Review

The best-informed opinions tend to be the most selection-biased ones.

If you want to know whether string theory is true and you're not able to evaluate the technical arguments yourself, who do you go to for advice? Well, seems obvious. Ask the experts. They're likely the most informed on the issue. Unfortunately, they've also been heavily selected for belief in the hypothesis. It's unlikely they'd bother becoming string theorists in the first place unless they believed in it.

If you want to know whether God exists, who do you ask? Philosophers of religion agree: 70% accept or lean towards theism compared to 16% of all PhilPaper Survey respondents.

If you want to know whether to take transformative AI seriously, what now?

The people who've spent the most time thinking about this are likely to be the people who take the risk seriously. This means that the most technically eloquent arguments are likely to come from the supporter side, in addition to hosting the greatest volume of persuasion. Note that this will stay true even for insane causes like homeopathy: I'm a disbeliever, but if I were forced to participate in a public debate right now, my opponent would likely sound much more technically literate on the subject.

To be clear, I'm not saying this is new. Responsible people who run surveys on AI risk are well aware that this is imperfect information, and try to control for it. But it needs to be appreciated for its generality, and it needs a name.

Sampling bias due to evidential luck is inevitable

This paradox stays true even in worlds where all experts are perfectly rational and share the same priors and values.

As long as

  1. experts are exposed to different pieces of evidence (aka evidential luck), and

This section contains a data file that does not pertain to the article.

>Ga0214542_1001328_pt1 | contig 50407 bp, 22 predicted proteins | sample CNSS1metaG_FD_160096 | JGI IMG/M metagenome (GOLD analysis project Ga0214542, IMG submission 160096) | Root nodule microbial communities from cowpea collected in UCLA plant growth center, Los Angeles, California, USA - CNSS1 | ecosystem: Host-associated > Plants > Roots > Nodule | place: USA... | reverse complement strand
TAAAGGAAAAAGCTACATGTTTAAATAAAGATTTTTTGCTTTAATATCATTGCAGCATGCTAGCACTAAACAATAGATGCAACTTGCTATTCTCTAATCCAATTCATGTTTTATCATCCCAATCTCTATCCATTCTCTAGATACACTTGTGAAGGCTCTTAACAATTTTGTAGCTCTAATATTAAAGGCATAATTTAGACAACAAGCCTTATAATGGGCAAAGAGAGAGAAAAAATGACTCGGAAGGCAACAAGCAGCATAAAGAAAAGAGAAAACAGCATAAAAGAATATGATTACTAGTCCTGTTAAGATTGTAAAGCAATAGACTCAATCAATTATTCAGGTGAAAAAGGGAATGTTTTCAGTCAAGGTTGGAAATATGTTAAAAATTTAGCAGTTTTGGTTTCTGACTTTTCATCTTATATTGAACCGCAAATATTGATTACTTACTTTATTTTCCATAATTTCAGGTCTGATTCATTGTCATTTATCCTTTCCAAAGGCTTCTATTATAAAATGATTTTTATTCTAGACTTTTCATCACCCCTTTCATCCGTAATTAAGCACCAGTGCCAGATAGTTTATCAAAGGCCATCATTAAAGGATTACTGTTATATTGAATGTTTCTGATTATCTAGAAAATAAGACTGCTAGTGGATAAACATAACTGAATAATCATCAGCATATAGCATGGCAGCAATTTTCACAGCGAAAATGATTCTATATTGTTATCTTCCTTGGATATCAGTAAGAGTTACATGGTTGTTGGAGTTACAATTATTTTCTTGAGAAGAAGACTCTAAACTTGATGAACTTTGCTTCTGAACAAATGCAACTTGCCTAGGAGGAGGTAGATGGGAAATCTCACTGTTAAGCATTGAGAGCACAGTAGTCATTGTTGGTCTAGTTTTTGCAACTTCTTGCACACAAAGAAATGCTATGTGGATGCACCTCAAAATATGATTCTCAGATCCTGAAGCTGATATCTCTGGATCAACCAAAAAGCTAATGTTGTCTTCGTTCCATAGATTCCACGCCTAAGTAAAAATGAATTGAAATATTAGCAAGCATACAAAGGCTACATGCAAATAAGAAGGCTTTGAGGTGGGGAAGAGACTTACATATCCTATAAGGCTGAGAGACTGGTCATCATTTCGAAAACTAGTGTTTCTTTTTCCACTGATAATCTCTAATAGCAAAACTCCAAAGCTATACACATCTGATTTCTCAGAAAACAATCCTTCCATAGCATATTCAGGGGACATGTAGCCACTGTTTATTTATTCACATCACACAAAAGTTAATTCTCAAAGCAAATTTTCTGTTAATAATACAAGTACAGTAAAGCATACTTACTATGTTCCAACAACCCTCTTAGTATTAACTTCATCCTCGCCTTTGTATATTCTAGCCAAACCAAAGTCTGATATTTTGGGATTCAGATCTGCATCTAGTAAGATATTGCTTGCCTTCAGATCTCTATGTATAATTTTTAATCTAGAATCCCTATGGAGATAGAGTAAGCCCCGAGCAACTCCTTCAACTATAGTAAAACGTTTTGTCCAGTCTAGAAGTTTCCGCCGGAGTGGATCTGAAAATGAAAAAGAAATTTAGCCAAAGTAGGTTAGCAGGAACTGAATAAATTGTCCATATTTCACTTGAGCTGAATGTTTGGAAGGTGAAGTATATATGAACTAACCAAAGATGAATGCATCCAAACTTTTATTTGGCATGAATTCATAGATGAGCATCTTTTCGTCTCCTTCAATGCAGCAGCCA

2. decide which field of research to enter based on something akin to Value of Information (even assuming everyone shares the same values), and
  3. the field has higher VoI the more you accept its premises,

then the experts in that field will have been selected for how much credence they have in those premises to some extent.

But, as is obvious, experts will neither be perfectly rational nor care about the same things as you do, so the real world has lots more potential for all kinds of filters that make it tricky to evaluate expert testimony.

Adversarial Goodhart amplifying deception

There are well-known problems with the incentives experts face, especially in academia. Thus, Adversarial Goodhart:

When you optimize for a proxy, you provide an incentive for adversaries to correlate their goal with your proxy, thus destroying the correlation with your goal.

Whatever metric we use to try to determine expertise, researchers are going to have an incentive to optimize for that metric, especially when their livelihoods depend on it. And since we can't observe expertise directly, we're going to have to rely very heavily on proxy measures.

Empirically, it looks like those proxies include: number of citations, behaving conspicuously "professional" in person and in writing, confidence, how difficult their work looks, and a number of other factors. Now, we care about actual expertise , but, due to the proxies above, the metric  will contain some downward or upward error  such that .

When researchers are rewarded/selected for having a high , we incentivize them to optimise for both  and . They can do this by actually becoming better researchers, or by increasing the Error—how much they seem like an expert in excess of how expert they are. When we pick an individual with a high , that individual is also more likely to have a high . Adversarial Goodhart makes us increasingly overestimate expertise the higher up on the proxy distribution we go.